Category: Health Insurance

What are the Financial Risks of Being Uninsured?

Previously, Chris Conover showed that the medical risk of being uninsured is small:

…[T]he evidence that having health insurance will reduce mortality risk by any significant amount is pretty thin…even if we assume that having coverage reduces the chance of early death by 22 percent, this is comparable to a half dozen other risks that people face. For the same amount as we are spending to expand coverage under ObamaCare, we could save eight times as many lives by focusing on other causes of death such as smoking.

See also his analysis of the claim that failure to expand Medicaid kills people and Linda Gorman on the same subject at this blog.

In his latest post, Conover shows that the financial risks are small as well:

I have calculated the medical bankruptcy risk facing those with continuous coverage at 1.25 per 1,000. Eliminating this difference would evaporate the risk of medical bankruptcy for 1.89 people out of every 1,000 uninsured Americans every year.

…[I]f having coverage could reduce bankruptcy risk by 1.89/1,000, what would that mean? First, the overall difference in bankruptcy risk (inclusive of medical and non-medical causes) between those with health insurance and those without is 10.7 per 1,000, so eliminating the “excess” risk of medical bankruptcy that we are assuming can be attributed to lack of health insurance coverage would shrink this difference by less than 20%. Perhaps more astonishing, such a reduction would shrink an uninsured person’s overall bankruptcy risk by a mere 11% (from 17.9 to 16.1 per 1,000).

Tax Preparers Earned Bounties to Sign People Up For ObamaCare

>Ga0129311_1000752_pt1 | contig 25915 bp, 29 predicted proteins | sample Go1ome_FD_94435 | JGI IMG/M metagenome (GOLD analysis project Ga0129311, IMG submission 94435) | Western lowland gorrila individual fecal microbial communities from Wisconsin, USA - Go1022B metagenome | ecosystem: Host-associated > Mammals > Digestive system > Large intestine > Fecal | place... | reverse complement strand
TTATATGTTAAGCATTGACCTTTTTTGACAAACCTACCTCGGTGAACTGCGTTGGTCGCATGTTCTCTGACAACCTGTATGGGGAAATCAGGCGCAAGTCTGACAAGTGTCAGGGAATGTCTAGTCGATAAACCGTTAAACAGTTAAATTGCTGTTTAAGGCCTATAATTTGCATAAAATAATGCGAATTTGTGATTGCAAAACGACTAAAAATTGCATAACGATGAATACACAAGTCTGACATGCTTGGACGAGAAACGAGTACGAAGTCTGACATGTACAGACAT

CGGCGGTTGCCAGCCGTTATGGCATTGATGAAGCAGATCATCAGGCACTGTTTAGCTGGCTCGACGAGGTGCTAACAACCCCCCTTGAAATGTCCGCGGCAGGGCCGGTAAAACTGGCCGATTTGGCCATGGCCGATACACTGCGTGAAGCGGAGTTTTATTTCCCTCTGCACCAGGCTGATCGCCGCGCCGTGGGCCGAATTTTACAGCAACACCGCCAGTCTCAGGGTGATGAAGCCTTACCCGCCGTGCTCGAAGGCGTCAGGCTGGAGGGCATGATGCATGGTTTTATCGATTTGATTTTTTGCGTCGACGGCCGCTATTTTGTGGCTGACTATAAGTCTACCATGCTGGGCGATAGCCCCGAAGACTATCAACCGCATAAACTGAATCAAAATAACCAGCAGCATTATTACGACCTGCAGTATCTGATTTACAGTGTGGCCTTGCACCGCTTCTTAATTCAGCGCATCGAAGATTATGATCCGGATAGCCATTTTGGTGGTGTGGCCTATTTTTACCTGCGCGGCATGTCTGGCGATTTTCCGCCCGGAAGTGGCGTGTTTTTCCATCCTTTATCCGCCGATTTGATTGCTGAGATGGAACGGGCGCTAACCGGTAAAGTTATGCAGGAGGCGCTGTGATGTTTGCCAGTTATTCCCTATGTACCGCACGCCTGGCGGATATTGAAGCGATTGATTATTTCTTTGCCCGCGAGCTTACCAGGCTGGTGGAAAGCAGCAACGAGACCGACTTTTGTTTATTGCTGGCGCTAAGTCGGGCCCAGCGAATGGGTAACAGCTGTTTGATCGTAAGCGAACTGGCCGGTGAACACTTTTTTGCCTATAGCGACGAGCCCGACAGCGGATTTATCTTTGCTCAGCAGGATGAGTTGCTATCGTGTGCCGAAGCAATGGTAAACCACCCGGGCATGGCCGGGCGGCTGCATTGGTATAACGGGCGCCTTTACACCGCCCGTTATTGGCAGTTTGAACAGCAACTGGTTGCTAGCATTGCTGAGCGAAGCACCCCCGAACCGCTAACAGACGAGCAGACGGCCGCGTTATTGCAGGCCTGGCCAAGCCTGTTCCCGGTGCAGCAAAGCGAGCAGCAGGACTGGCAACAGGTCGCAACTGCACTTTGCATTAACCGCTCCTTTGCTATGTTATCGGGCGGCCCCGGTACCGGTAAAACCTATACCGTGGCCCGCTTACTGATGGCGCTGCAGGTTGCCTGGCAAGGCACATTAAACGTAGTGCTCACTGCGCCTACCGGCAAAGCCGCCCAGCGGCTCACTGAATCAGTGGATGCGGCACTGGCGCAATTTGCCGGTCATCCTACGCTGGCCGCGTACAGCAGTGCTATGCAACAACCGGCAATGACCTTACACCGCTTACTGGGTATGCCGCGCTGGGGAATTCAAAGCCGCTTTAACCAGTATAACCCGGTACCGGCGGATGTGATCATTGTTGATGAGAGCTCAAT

ObamaCare’s open enrollment was supposed to close on March 31. Then it was extended to April 15 — Tax Day. The Administration chose that date for a deliberate purpose: Tax preparers were paid to enroll people in ObamaCare. The Administration has a number of ways to pay people who are not licensed insurance agents or brokers to recruit ObamaCare applicants. A self-employed tax preparer of my acquaintance told me that his tax-preparation software vendor offered him $50 “per scalp” that he enrolled in ObamaCare. (Here’s the vendor’s website offering “referral fees“.)

Employers Switch from Commercial Insurance to Self-Insured Plans

According to Citibank’s top ranked analyst Carl McDonald:

By our analysis, since 2002, risk enrollment at the publicly traded plans has fallen by over 14 million lives…The emergence of private exchanges that rely on a risk model (like the exchange product offered by Aon Hewitt) could help slow the loss of risk enrollment but the benefits of self-funding are so significant for many employers that we believe risk enrollment will continue to shrink.

Cooking the ObamaCare Stats?

caduceus_blogOut of the blue, the Census Bureau has changed how it counts health insurance — at the precise moment when ObamaCare is roiling the insurance markets.

Since 1987, the Current Population Survey, or CPS, has collected information on the health-insurance coverage status of Americans. The annual reports are widely cited because their large sample sizes improve accuracy, the data are gathered constantly, and they tease out state-by-state details. But this year the Census revamped the CPS household insurance questions, muddying comparisons between the pre- and post-ObamaCare numbers. The results of the new method will be disclosed this fall. (WSJ)

Deductibles in ObamaCare Exchanges

dfgFrom the Heritage Foundation, ObamaCare in Pictures.

Early ObamaCare Exchange Enrollees Are Much, Much Sicker Than Other Insureds